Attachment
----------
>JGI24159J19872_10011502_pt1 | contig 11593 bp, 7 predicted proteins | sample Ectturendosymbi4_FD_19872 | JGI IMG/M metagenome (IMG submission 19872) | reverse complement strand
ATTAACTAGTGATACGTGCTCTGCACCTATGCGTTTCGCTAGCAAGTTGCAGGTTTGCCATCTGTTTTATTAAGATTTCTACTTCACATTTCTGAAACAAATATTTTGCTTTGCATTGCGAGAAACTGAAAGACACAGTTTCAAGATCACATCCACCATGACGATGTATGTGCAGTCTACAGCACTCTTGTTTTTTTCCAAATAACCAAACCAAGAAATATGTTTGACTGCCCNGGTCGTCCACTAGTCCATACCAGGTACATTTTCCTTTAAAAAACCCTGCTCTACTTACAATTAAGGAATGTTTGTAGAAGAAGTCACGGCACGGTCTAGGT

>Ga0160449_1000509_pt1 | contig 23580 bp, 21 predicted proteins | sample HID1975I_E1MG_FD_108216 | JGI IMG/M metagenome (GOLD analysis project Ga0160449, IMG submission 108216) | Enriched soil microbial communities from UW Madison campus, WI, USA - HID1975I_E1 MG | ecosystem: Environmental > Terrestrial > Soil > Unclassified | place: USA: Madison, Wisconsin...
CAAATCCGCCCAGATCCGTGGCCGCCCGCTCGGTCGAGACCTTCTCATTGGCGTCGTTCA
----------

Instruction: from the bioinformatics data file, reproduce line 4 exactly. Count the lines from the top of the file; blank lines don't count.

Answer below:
CAAATCCGCCCAGATCCGTGGCCGCCCGCTCGGTCGAGACCTTCTCATTGGCGTCGTTCA